Author Topic: Tips for a new shooter?  (Read 2923 times)

Offline BillyS

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Tips for a new shooter?
« on: August 19, 2013, 03:15:23 PM »
Hello there everybody!

I bought a Samick Stingray http://www.lancasterarchery.com/samick-stingray-58-recurve-bow.html yesterday. I've shot this bow on a few occasions when hanging out with the guy I bought it from, but that's the extent of my archery knowledge.

I would like to get into the sport as a hobby. At this point I'm as newbie as they come and am just going to set up a target in the backyard and start flinging arrows at it. If I get good, I may consider hunting in the future, but for now it's just for fun.

Any tips for a new shooter? Top 5 mistakes new archers make? Recommended stances? Sighting without sights?

Any help you can offer would be greatly appreciated, or if this subject has already been discussed, a link to there. (I read a lot of the forum pages last night but haven't come across a specific shooting tips one yet...)

Thanks!!!

Edit: Also, what's the best way to store the bow when not in use?
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Offline Absit

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Re: Tips for a new shooter?
« Reply #1 on: August 19, 2013, 05:28:01 PM »
Find your local archery club, hit up some archery forums, and find a mentor.  Any trad shooter will likely be happy to help you learn and give you invaluable help that we on a forum can just not give.  I'm new myself and my method was find a local archery club and I found a pretty respected mentor on the tradtalk forums.
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Offline preparadox

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Re: Tips for a new shooter?
« Reply #2 on: June 23, 2014, 06:47:12 PM »
The club near me does monthly shoots that are open to the public. I just started shooting a month ago and getting out there that first time was great. I got to wander the outdoor 3D range with one of the guys and he was giving me tips as we went along. If had gone with my original plan of just shooting in my grandparents backyard without having gotten those initial tips, I'd probably still be whacking my elbow with the string.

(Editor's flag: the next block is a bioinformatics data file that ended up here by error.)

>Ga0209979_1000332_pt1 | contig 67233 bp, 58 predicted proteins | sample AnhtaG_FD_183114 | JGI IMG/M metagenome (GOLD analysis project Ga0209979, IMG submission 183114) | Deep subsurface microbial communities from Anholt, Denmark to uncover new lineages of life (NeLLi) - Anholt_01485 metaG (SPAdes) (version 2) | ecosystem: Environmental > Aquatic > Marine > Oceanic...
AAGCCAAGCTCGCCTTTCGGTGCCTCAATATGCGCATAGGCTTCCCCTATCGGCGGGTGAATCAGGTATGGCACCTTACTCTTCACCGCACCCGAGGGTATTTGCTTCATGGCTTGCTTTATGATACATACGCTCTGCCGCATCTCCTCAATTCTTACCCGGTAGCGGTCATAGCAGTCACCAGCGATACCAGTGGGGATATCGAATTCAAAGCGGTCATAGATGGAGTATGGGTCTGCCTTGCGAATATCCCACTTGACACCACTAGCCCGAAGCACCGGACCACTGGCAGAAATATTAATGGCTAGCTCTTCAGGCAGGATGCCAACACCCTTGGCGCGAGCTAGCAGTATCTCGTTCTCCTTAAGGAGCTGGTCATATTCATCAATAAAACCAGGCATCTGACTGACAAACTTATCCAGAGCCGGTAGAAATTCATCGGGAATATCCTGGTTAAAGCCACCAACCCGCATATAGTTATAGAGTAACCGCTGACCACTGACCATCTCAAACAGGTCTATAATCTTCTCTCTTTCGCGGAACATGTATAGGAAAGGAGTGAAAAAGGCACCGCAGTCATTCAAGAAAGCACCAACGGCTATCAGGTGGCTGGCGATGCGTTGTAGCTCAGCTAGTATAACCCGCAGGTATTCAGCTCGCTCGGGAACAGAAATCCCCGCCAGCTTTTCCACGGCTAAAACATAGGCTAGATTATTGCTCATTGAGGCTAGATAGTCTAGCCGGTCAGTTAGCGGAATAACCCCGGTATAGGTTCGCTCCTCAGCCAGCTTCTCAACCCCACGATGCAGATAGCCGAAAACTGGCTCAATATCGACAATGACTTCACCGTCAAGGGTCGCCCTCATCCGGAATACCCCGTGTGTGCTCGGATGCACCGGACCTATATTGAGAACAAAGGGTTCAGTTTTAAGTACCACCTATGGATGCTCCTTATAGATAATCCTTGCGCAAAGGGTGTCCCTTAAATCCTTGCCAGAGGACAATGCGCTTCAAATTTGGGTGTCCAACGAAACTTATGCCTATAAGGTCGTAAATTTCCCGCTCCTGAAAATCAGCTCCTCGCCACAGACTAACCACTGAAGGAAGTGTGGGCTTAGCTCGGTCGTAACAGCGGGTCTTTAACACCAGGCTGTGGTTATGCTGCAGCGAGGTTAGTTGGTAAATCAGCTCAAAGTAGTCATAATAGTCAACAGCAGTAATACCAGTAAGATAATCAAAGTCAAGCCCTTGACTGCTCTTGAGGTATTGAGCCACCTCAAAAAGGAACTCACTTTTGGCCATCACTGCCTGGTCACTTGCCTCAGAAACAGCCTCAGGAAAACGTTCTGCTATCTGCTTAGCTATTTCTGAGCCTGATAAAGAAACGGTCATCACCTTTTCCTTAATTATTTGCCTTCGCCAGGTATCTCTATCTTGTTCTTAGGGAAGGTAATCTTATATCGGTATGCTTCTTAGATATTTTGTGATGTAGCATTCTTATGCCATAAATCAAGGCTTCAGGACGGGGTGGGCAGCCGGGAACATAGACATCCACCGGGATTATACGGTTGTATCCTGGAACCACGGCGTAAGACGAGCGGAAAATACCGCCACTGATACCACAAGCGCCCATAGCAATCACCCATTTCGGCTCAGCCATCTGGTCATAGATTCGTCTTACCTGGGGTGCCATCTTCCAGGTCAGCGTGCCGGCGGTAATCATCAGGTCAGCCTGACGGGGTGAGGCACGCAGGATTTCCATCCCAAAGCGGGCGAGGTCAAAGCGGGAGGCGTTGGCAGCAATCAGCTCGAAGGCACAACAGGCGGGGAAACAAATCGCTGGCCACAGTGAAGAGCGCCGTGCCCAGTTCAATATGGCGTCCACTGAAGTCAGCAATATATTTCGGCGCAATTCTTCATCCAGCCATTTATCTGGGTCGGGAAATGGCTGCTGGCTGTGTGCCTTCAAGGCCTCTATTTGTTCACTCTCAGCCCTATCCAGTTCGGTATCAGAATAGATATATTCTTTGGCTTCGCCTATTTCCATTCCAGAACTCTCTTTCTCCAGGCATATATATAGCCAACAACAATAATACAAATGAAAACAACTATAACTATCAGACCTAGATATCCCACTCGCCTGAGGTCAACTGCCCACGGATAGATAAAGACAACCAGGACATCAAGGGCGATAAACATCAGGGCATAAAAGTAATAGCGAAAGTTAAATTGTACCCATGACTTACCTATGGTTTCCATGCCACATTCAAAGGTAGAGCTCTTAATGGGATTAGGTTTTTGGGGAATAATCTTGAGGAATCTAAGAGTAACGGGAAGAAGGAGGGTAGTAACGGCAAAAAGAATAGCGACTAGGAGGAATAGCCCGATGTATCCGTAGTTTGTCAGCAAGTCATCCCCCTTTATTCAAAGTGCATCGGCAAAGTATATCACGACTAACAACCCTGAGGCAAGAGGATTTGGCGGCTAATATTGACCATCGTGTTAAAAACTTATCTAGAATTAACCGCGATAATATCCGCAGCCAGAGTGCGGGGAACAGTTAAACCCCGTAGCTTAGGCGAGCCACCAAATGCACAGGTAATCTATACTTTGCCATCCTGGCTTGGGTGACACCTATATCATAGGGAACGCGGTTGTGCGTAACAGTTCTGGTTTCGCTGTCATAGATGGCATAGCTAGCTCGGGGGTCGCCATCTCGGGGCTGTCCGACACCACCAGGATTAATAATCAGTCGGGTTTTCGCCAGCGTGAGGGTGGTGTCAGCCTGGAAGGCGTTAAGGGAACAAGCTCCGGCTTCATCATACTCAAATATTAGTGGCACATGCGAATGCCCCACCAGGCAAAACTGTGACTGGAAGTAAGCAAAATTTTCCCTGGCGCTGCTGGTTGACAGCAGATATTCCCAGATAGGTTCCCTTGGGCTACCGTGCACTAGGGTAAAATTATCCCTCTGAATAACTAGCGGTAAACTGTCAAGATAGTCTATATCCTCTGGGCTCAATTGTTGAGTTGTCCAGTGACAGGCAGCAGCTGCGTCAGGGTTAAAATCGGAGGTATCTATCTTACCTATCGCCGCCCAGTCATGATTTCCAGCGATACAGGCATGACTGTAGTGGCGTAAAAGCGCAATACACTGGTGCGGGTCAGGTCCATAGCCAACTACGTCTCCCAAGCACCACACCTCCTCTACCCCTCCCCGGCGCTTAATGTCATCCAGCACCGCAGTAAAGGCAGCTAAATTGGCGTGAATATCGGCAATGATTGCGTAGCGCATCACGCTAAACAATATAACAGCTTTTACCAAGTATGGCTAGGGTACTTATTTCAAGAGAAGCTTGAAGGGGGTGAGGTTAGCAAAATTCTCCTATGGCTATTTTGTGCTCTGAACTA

Offline Jim H

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Re: Tips for a new shooter?
« Reply #3 on: September 12, 2014, 05:51:23 PM »
+1 on visiting a local archery club. Archers, especially traditional ones, tend to bend over backwards to help new archers willing to listen.

I'd recommend starting without sights, then after you have that down maybe consider sights. An instinctive shooter can learn sites pretty quick, the reverse is not true.

Learning instinctive (no sights) is conceptually like learning how to throw a football. Your mind has to process distance and arc, so don't bother trying to learn at night (but once you get the hang of it illuminocks are fun).

Start close, maybe 10 yards or so, and shoot 3 at a time (more than that and you risk damaging arrows). When you regularly get an acceptable group back up a bit. If you find yourself scattering arrows all over move back in. If you get tired, stop for the day - once you are spent you won't learn anything.

Have fun!
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Offline Tactical Badger

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Re: Tips for a new shooter?
« Reply #4 on: January 21, 2015, 07:30:47 PM »
https://www.youtube.com/user/jeff2008lucywill

Jeff has a LOT of great info on his channel.

Offline flyfisher66048

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Re: Tips for a new shooter?
« Reply #5 on: January 21, 2015, 08:07:40 PM »
Shooting a recurve is not that hard.  You only have to do a few things right.  Draw the bow the same distance, anchor at the same point, aim correctly and release the string perfectly.  Welcome to spending the rest of your life trying to perfect that simple thing.  Lol


I recommend a book called "be the arrow" by Byron ferguson.  He teaches using the point of the arrow as an aimpoint then learning the gap at the various distances.  This worked much better for me than just trying to shoot instinctive.  Once you get a consistent draw you shoot at various distances until you find the distance where the arrow impacts at the tip of the arrow.  Distances closer you hold the tip below the target the correct amount.  Distances past that point you hold the point above the target. 

I also recommend  a draw length clicker.  Once set up it clicks when you reach the correct draw length.  That reduces one variable and helps you draw to a consistent length. 

Good luck